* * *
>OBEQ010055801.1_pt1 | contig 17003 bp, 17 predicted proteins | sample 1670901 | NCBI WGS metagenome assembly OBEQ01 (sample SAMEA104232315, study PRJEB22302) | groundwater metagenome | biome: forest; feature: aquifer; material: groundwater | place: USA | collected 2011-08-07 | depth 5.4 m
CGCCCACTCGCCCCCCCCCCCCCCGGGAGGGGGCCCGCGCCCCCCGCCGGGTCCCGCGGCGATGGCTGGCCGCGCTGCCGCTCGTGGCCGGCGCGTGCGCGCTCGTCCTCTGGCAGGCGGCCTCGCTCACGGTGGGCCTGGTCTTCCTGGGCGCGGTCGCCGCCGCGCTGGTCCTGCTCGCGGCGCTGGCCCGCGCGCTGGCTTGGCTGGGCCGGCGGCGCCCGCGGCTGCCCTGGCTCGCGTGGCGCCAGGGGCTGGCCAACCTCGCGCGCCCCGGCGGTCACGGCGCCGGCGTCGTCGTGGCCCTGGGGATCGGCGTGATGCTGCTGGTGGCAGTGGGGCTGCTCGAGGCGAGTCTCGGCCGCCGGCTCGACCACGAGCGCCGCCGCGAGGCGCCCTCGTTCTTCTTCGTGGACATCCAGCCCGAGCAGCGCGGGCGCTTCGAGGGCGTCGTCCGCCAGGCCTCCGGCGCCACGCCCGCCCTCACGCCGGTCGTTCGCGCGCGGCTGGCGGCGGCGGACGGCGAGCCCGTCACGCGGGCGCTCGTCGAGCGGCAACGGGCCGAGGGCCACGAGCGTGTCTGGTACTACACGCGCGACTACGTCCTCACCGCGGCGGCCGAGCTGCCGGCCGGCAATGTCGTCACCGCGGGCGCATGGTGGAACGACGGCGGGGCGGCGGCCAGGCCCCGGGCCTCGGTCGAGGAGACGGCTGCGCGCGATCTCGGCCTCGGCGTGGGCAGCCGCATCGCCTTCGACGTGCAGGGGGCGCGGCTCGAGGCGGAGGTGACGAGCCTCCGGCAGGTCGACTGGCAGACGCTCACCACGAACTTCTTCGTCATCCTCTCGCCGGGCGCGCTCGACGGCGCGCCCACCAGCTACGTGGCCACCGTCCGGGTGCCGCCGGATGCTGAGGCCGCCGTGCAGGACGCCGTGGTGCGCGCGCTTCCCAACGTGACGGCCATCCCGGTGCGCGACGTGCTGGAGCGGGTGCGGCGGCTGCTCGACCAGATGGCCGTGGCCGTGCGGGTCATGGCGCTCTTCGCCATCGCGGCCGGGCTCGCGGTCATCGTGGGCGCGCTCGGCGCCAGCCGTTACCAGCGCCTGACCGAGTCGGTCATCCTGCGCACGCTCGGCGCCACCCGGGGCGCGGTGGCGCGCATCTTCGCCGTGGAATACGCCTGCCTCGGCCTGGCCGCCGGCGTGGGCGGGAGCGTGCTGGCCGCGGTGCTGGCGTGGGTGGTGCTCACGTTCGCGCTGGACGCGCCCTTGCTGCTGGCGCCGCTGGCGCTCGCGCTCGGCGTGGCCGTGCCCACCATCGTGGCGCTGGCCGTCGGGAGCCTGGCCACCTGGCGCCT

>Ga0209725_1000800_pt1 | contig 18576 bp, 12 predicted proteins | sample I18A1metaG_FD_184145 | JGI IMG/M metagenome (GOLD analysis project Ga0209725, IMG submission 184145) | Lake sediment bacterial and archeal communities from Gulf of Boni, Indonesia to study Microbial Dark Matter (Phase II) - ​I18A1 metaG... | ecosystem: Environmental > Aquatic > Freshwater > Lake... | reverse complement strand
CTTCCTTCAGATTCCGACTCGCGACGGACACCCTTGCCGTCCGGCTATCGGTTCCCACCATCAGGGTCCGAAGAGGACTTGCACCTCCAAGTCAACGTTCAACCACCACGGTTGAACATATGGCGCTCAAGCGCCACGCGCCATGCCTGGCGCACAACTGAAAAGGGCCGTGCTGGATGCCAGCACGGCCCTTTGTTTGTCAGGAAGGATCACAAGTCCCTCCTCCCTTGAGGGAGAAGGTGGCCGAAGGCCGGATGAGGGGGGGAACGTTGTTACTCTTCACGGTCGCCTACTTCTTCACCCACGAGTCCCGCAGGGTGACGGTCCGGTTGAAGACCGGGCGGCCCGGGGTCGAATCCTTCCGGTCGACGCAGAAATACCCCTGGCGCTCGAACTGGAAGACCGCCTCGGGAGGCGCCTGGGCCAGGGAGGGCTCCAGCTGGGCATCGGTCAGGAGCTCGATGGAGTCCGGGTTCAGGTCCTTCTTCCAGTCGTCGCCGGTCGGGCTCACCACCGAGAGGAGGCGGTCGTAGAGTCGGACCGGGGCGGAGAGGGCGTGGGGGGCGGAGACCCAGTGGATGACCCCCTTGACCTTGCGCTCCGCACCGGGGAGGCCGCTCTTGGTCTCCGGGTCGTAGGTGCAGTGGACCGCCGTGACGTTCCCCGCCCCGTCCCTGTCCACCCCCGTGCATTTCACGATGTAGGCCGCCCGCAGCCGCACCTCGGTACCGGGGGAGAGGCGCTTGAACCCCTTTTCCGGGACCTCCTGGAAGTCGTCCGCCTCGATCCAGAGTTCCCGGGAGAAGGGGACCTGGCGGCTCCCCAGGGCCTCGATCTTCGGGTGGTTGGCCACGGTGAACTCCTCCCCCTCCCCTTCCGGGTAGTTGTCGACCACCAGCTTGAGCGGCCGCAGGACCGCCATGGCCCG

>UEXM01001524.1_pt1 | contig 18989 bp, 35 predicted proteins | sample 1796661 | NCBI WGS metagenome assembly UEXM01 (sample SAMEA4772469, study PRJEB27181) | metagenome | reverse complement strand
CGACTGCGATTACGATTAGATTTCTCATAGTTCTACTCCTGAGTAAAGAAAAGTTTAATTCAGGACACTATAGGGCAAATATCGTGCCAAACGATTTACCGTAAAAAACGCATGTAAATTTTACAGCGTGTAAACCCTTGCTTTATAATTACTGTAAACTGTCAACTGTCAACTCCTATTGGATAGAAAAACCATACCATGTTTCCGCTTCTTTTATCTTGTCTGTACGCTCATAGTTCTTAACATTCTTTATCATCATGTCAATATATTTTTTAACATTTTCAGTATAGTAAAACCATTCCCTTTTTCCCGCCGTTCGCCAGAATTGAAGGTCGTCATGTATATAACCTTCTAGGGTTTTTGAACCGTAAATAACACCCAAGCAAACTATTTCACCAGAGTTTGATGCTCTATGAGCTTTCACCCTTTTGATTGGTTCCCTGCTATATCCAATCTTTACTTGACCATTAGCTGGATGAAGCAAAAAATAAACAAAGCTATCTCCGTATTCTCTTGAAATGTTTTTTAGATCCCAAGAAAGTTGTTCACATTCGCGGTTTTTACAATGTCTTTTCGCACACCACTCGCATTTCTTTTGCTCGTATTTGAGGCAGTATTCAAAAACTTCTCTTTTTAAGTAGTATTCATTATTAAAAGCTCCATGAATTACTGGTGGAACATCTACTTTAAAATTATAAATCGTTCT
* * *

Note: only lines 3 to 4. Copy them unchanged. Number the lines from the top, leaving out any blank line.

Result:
>Ga0209725_1000800_pt1 | contig 18576 bp, 12 predicted proteins | sample I18A1metaG_FD_184145 | JGI IMG/M metagenome (GOLD analysis project Ga0209725, IMG submission 184145) | Lake sediment bacterial and archeal communities from Gulf of Boni, Indonesia to study Microbial Dark Matter (Phase II) - ​I18A1 metaG... | ecosystem: Environmental > Aquatic > Freshwater > Lake... | reverse complement strand
CTTCCTTCAGATTCCGACTCGCGACGGACACCCTTGCCGTCCGGCTATCGGTTCCCACCATCAGGGTCCGAAGAGGACTTGCACCTCCAAGTCAACGTTCAACCACCACGGTTGAACATATGGCGCTCAAGCGCCACGCGCCATGCCTGGCGCACAACTGAAAAGGGCCGTGCTGGATGCCAGCACGGCCCTTTGTTTGTCAGGAAGGATCACAAGTCCCTCCTCCCTTGAGGGAGAAGGTGGCCGAAGGCCGGATGAGGGGGGGAACGTTGTTACTCTTCACGGTCGCCTACTTCTTCACCCACGAGTCCCGCAGGGTGACGGTCCGGTTGAAGACCGGGCGGCCCGGGGTCGAATCCTTCCGGTCGACGCAGAAATACCCCTGGCGCTCGAACTGGAAGACCGCCTCGGGAGGCGCCTGGGCCAGGGAGGGCTCCAGCTGGGCATCGGTCAGGAGCTCGATGGAGTCCGGGTTCAGGTCCTTCTTCCAGTCGTCGCCGGTCGGGCTCACCACCGAGAGGAGGCGGTCGTAGAGTCGGACCGGGGCGGAGAGGGCGTGGGGGGCGGAGACCCAGTGGATGACCCCCTTGACCTTGCGCTCCGCACCGGGGAGGCCGCTCTTGGTCTCCGGGTCGTAGGTGCAGTGGACCGCCGTGACGTTCCCCGCCCCGTCCCTGTCCACCCCCGTGCATTTCACGATGTAGGCCGCCCGCAGCCGCACCTCGGTACCGGGGGAGAGGCGCTTGAACCCCTTTTCCGGGACCTCCTGGAAGTCGTCCGCCTCGATCCAGAGTTCCCGGGAGAAGGGGACCTGGCGGCTCCCCAGGGCCTCGATCTTCGGGTGGTTGGCCACGGTGAACTCCTCCCCCTCCCCTTCCGGGTAGTTGTCGACCACCAGCTTGAGCGGCCGCAGGACCGCCATGGCCCG